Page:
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members of the Islamic Movement in Nigeria demonstrate against the detention of their leader members of the Islamic Movement in Nigeria demonstrate against the detention of their leader   (AFP or licensors)

Nigerian Cardinal condemns government ban of Shiite Muslim group

In Nigeria, a ban on a Shiite Muslim group came after a court ruled the government could classify it as a "terrorist organization." Cardinal Onaiyekan of Abuja decries the move saying it sets a dangerous precedent for all religious minorities.

By Linda Bordoni

This week marks 10 years since the start of the Boko Haram uprising in northeastern Nigeria where suicide bombings and mass kidnappings have led to the death of tens of thousands of people and the displacement of many others.

The somber anniversary coincides with the announcement of a government ban on the Islamic Movement of Nigeria (IMN), a Shiite Muslim group accused of running "terrorist activities, including attacking soldiers, killing policemen, destroying public property and consistently defying state authority."

But speaking to Vatican Radio, Cardinal John Onaiyekan of Abuja says the government crackdown is not only unjust, it is a move that sets a worrying precedent for religious freedom in the country.

“Nobody is safe: today it’s the Shiites, tomorrow it could be us Catholics too,” he said.

Listen to Cardinal John Onaiyekan of Abuja

Cardinal Onaiyekan explained that recently, for the government in Nigeria, the question of Shiite Muslims has become an issue.  

He said IMN followers have been holding protests to demand the release of their leader, Ibrahim Zakzaky, who has been detained in prison for the last four years.

Various tribunals and courts, he noted, have ordered that he be released, and the government has refused to obey the courts’ order.

Thus, Cardinal Onaiyekan said, the established Sunni majority in Nigeria “doesn’t want to recognize that the Shiites are also Muslims, and because of  this the government treats them with serious violence”.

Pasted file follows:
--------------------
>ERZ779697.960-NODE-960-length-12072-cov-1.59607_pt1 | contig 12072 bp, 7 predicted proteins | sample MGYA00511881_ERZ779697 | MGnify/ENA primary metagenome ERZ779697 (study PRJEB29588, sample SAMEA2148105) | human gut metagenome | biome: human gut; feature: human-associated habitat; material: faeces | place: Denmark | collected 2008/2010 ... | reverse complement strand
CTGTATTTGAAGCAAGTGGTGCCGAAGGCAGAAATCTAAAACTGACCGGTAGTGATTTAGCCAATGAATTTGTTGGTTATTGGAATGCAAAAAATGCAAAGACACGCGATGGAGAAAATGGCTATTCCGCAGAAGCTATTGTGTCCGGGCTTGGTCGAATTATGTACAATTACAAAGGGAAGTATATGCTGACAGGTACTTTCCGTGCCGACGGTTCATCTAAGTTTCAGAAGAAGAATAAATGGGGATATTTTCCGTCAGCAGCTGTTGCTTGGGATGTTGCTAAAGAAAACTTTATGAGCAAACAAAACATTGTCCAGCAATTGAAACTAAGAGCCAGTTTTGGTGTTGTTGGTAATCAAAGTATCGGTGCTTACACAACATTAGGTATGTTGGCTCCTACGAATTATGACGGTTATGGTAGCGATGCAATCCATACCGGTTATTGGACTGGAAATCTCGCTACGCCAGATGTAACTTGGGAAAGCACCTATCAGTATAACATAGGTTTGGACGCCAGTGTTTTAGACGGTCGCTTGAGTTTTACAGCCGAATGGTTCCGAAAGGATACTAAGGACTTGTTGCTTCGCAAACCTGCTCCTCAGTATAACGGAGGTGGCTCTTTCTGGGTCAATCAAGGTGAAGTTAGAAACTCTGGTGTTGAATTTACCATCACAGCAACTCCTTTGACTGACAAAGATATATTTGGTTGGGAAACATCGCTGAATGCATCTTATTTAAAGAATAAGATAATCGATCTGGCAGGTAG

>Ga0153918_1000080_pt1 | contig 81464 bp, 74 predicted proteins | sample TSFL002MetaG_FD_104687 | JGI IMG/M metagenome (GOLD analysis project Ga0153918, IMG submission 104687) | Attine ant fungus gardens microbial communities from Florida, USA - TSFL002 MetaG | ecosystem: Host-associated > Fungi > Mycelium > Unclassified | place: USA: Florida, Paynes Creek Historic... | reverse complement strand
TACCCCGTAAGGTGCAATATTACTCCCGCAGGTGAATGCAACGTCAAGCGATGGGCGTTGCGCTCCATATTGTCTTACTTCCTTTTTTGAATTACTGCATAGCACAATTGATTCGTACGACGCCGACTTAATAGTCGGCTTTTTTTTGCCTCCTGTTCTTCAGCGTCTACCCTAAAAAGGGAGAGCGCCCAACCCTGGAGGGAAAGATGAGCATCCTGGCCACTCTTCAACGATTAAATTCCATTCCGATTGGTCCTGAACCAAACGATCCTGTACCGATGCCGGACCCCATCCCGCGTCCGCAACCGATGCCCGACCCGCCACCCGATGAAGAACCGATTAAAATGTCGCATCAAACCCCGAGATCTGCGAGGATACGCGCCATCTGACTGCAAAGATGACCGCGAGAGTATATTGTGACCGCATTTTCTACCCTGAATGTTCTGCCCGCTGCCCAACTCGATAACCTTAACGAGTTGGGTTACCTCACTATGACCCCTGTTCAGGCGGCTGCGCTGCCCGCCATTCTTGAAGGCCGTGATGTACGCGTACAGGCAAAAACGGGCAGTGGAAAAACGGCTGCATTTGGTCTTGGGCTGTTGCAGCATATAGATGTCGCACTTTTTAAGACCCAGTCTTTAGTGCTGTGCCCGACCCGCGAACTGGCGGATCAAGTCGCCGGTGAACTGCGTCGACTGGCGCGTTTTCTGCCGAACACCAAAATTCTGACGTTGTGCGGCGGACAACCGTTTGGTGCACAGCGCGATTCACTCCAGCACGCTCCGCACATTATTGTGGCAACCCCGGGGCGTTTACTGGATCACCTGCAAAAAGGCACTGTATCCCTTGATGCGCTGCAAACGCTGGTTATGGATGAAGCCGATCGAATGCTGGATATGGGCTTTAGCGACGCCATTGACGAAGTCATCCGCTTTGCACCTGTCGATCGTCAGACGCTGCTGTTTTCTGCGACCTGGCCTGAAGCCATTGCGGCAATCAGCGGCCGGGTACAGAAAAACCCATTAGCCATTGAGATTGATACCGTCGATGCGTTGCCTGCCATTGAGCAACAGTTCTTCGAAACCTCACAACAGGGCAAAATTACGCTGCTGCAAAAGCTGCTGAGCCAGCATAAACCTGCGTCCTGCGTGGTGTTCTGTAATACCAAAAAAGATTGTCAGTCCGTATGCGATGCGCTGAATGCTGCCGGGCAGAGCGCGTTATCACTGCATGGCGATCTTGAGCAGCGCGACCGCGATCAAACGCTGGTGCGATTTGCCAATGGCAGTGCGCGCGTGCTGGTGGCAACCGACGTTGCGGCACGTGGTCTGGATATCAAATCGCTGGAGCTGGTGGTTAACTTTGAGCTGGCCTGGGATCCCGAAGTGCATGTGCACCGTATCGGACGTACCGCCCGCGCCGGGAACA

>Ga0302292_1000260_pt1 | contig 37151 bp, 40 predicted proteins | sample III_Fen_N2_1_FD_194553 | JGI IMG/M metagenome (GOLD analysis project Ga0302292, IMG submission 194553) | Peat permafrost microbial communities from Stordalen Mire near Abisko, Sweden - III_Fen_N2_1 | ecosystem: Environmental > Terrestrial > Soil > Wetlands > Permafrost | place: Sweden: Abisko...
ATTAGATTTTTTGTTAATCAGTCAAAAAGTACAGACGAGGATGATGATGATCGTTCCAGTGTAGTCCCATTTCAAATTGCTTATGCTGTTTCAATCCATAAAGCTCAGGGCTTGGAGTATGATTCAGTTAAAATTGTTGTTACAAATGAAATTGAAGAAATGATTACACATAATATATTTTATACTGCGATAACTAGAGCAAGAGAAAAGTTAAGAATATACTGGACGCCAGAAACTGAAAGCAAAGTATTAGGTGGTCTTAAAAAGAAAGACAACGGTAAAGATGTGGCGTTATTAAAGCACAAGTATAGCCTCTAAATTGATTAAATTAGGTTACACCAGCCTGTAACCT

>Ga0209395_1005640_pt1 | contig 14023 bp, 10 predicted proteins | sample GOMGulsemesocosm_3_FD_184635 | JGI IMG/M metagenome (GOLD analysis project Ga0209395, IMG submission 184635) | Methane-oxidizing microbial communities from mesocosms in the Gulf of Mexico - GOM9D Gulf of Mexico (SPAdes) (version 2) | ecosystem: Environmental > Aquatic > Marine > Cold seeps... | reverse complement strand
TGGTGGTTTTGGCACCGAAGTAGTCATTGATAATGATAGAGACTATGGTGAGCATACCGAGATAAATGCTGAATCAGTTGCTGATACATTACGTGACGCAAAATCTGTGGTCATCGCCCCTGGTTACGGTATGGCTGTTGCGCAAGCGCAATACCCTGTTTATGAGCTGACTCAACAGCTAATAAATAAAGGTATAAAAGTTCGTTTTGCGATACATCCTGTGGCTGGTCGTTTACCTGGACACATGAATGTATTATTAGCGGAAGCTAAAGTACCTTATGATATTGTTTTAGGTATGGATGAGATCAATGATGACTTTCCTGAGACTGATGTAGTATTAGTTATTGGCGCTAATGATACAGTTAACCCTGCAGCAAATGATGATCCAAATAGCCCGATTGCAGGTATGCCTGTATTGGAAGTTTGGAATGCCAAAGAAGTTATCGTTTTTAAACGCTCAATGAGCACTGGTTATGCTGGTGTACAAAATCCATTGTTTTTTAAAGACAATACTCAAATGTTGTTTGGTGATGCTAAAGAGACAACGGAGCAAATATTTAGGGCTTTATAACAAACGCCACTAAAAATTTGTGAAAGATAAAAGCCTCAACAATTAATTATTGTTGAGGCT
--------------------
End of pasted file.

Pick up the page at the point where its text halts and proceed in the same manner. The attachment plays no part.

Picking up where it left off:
Daily protests

He said the Shiites have  been holding almost daily protests in the streets of Abuja for over a month.

“From my own understanding, the protests were always peaceful and we never saw them armed,” he said.

And yet, he noted, government soldiers and police have attacked them with arms, rubber bullets and tear-gas canisters.

News outlets said at least 20 members of the group were killed over the past week during the demonstrations.

Catholics are concerned

As for us Catholics, the Cardinal said, we are deeply concerned about this development: “if the government can influence a Court to declare a religious group proscribed, then nobody is safe – today it is the Shiites, tomorrow it might be us Catholics too.”

Noting there has not yet been an official response by the Catholic Church to the situation, he said he  expects it is soon to come: “Personally my own position is that we cannot keep quiet and allow this kind of thing to keep going on”.

“If the Shiites break the law of the land they should be held accountable,” the Cardinal concluded, “but to simply proscribe them, it is going too far.”

 

 

 

30 July 2019, 15:09